Maternal arsenic exposure and gestational diabetes and glucose intolerance in the New Hampshire birth cohort study
Background: Gestational diabetes mellitus (GDM) is a major pregnancy complication with detrimental effects for both mothers and their children. Accumulating evidence has suggested a potential role for arsenic (As) exposure in the development of GDM, but current studies have not assessed As exposure from water, urine or toenail samples. Methods: We investigated the association between As exposure and risk of glucose intolerance and GDM among 1151 women enrolled in the New Hampshire Birth Cohort Study. Arsenic was measured in home well water and via biomarkers (i.e., maternal urine collected similar to 24-28 weeks gestation and toenail clippings collected 2 weeks postpartum). Results: A total of 105 (9.1 %) of women were diagnosed with glucose intolerance and 14 (1.2 %) of women were diagnosed with GDM. A total of 10.3 % of women had water As levels above 10 mu g/L, with a mean As level of 4.2. Each 5 mu g/L increase in As concentration in home well water was associated with a similar to 10 % increased odds of GDM (OR: 1.1, 95 % CI 1.0, 1.2). A positive and statistically significant association also was observed between toenail As and GDM (OR: 4.5, 95 % CI 1.2, 16.6), but not urinary arsenic (OR: 0.8, 95 % CI 0.3, 2.4). In a stratified analysis, the association between water As and GDM and glucose intolerance was largely limited to obese women (OR: 1.7, 95 % CI 1.0, 2.8). Conclusions: Our findings support the role of As exposure via water from private wells in the incidence of GDM and that this association may be modified by body composition.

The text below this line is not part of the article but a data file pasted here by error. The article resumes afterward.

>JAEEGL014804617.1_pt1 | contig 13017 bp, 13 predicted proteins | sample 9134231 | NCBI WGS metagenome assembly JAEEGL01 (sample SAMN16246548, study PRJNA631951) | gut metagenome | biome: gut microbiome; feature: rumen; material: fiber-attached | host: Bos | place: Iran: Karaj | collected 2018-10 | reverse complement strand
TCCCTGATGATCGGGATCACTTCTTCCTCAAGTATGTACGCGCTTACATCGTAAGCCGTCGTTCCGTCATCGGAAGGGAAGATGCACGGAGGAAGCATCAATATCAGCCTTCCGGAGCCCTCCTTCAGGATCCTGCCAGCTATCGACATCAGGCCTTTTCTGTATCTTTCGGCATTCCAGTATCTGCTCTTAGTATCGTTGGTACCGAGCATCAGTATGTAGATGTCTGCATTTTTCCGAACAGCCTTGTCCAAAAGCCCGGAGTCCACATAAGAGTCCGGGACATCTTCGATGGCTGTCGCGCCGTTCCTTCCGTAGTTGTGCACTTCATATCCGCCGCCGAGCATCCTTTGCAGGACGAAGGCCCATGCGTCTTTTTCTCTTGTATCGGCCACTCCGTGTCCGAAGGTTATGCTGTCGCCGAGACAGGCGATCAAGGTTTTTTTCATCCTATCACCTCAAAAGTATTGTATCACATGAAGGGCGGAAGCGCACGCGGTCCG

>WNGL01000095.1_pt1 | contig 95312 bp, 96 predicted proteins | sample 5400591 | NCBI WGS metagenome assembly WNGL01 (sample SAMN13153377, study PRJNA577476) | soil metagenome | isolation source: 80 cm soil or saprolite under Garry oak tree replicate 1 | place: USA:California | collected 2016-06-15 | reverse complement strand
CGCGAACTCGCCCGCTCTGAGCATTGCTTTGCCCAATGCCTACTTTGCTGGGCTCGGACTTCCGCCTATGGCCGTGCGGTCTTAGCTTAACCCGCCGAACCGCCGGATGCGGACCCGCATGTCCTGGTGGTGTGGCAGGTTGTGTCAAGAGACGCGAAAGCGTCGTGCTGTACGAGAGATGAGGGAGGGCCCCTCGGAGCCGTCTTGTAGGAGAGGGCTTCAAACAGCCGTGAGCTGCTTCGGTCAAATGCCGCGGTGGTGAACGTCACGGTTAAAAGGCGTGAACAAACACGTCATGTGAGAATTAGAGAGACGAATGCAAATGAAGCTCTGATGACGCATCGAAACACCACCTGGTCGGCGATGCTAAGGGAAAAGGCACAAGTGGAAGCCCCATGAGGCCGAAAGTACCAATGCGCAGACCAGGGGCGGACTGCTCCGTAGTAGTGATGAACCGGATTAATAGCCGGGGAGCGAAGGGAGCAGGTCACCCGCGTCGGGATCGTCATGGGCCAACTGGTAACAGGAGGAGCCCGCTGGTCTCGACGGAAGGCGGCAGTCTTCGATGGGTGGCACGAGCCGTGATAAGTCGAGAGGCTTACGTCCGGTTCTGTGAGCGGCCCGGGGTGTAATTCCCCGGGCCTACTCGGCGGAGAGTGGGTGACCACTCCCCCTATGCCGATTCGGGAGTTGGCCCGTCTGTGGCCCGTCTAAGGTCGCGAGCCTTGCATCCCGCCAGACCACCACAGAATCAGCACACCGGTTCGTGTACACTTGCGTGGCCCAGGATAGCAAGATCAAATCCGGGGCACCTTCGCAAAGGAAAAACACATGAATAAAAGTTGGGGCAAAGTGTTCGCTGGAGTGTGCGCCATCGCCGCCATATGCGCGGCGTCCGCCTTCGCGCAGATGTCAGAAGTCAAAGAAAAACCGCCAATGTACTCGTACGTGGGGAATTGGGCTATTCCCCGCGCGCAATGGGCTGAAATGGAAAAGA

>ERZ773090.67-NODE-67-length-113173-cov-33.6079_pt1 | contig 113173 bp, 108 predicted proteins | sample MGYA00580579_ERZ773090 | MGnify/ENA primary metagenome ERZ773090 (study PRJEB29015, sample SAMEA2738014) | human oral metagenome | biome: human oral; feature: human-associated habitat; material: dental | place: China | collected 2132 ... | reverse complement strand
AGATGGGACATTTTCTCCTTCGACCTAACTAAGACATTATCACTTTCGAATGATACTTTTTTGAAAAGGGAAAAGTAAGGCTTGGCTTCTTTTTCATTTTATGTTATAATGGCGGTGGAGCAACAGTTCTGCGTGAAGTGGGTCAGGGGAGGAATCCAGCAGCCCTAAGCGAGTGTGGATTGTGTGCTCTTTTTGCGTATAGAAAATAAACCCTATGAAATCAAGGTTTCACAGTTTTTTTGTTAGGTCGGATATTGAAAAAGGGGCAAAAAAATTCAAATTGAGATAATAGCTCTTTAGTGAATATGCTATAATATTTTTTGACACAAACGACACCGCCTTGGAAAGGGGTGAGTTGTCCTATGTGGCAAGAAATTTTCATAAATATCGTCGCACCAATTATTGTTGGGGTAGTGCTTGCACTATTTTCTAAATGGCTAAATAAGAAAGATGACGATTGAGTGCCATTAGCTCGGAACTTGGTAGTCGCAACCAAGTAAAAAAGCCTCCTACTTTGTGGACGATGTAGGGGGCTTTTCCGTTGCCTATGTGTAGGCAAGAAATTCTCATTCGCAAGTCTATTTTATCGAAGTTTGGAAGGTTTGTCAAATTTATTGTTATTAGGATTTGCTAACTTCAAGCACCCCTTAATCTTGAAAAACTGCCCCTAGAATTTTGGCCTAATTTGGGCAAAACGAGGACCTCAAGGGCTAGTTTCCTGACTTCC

Farzan, Shohreh F.; Gossai, Anala; Chen, Yu; and Chasan-Taber, Lisa, "Maternal arsenic exposure and gestational diabetes and glucose intolerance in the New Hampshire birth cohort study" (2016). Open Dartmouth: Faculty Open Access Articles. 228.